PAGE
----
Bryan Owen said...

I appreciate your comments, BillyD, but I must say that I find your objections to the contemporary version of the Lord's Prayer unpersuasive. The fact that it's not widely used in worship doesn't say one thing against the adequacy of its theology. And none of your counter-examples strike me as being anywhere near as problematic as the suggestion that God would toy with us or even try to destroy us by leading us into temptation.

So long as the theology is orthodox, putting the words of liturgy into contemporary language is hardly about "fiddling with the texts." On the contrary, it's about being faithful to a Reformation principle at the heart of the Anglican Prayer Book tradition since 1549, and which is well summed up by Article XXIV of the Articles of Religion: "It is a thing plainly repugnant to the Word of God, and the custom of the Primitive Church, to have public Prayer in the Church, or to minister the Sacraments, in a tongue not understanded of the people" (BCP, p. 872).

Perhaps most Christians understand the meaning of the traditional version well enough so that there's no real problem here. However, if people in fact don't understand the meaning of what they're saying using the traditional wording for the Lord's Prayer - or worse, if their understanding is contrary to biblically sound, orthodox theology (in the ways suggested by Shannon) - I would say that's a problem.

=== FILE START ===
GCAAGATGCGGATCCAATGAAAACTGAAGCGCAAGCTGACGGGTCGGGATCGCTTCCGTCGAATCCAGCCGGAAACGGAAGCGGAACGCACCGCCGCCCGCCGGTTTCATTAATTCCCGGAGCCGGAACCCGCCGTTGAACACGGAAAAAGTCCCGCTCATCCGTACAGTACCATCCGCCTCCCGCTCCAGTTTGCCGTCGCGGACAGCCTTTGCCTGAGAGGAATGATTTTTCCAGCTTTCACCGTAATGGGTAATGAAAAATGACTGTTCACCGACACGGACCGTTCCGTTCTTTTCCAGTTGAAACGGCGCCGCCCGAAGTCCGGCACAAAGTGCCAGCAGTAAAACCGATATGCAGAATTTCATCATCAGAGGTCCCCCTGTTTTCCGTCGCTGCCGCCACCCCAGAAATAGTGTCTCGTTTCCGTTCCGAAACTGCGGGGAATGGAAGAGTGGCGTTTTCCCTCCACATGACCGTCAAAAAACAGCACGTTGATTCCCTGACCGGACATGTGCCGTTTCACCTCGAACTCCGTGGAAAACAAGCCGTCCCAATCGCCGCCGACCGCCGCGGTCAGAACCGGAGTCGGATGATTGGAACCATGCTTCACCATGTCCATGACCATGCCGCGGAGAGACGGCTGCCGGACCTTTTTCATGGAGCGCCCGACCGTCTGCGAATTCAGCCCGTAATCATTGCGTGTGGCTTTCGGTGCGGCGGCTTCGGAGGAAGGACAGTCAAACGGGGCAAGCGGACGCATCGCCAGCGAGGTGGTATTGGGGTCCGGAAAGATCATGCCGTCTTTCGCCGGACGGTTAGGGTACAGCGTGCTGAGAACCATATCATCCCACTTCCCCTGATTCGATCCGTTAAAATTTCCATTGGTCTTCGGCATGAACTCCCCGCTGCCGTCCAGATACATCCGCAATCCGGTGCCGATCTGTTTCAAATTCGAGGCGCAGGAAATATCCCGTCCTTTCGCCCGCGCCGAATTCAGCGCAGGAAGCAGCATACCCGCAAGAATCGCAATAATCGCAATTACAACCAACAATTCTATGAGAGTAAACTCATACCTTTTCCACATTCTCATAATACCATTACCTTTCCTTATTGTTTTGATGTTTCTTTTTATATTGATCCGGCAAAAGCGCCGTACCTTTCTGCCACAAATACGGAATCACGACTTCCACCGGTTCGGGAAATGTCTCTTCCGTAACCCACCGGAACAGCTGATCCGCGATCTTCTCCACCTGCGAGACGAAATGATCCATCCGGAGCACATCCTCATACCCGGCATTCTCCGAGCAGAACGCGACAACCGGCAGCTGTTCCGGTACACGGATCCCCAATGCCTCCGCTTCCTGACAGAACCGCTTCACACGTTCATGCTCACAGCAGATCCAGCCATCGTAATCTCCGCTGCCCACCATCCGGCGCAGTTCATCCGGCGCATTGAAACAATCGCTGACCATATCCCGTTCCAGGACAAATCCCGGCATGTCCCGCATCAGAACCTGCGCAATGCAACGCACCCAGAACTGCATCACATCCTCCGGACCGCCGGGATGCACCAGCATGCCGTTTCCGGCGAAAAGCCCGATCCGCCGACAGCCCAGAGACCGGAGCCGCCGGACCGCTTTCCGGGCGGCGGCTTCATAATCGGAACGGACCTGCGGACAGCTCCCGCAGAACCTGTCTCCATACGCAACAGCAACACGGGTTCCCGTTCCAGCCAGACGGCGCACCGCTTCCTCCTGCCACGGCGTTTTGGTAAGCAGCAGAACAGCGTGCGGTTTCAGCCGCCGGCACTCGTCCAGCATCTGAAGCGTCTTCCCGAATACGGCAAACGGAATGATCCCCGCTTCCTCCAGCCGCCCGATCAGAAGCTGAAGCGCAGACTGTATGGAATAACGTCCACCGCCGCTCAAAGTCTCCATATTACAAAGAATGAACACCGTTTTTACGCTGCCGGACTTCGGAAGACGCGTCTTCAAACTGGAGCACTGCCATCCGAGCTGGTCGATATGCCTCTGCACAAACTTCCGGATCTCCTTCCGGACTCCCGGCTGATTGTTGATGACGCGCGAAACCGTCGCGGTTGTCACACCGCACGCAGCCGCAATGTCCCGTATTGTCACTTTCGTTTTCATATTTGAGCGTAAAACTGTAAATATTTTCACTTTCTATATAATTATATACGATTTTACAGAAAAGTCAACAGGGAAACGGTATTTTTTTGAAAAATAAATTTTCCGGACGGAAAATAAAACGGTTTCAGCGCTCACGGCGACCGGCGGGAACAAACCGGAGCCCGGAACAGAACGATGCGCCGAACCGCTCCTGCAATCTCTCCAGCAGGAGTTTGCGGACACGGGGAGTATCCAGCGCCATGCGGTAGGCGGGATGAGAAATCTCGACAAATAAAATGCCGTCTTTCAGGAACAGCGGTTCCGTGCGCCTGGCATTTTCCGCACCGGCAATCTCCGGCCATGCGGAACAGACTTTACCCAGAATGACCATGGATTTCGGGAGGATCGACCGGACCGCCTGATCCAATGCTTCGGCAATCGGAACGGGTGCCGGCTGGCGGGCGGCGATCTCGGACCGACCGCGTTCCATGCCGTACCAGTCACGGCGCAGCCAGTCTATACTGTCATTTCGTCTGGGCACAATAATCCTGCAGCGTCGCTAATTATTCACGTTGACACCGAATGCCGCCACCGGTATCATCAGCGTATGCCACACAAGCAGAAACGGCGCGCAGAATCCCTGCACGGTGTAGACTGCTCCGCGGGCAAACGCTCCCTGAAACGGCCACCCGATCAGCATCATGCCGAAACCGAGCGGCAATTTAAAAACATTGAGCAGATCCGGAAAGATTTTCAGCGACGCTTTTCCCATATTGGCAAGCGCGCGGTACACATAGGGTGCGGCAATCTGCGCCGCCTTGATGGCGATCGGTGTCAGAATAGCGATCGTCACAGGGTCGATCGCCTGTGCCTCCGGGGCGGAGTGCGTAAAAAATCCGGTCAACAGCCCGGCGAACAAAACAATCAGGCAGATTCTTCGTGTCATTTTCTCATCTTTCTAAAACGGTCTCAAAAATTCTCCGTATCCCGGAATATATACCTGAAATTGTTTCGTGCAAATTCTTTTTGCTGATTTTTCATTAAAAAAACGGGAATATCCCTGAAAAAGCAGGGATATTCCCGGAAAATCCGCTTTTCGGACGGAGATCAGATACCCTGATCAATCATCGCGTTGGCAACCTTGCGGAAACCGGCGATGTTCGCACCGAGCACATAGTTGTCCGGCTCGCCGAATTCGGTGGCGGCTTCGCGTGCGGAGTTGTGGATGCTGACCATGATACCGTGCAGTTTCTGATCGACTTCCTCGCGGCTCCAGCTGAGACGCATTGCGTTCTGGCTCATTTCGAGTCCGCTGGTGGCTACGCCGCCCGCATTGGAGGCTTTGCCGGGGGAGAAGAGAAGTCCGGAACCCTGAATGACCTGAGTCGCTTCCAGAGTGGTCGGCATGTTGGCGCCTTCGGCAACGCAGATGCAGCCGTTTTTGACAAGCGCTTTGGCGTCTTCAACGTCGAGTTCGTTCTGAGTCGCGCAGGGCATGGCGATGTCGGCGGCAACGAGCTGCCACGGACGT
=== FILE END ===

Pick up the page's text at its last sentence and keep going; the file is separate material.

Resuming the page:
BillyD said...

The 39 Articles notwithstanding, liturgy is about more than putting orthodox teaching into language understanded of the people. Look at the RC's: their liturgy is terribly understandable - and terrible, to boot.

Bryan Owen said...

I agree, BillyD, that it does make a difference whether or not the translation into contemporary language is done well or badly.

But I do not agree that the contemporary version of the Lord's Prayer in the 1979 Prayer Book falls into the "done badly" category.

On the contrary, I think it's a good example of how to do it right.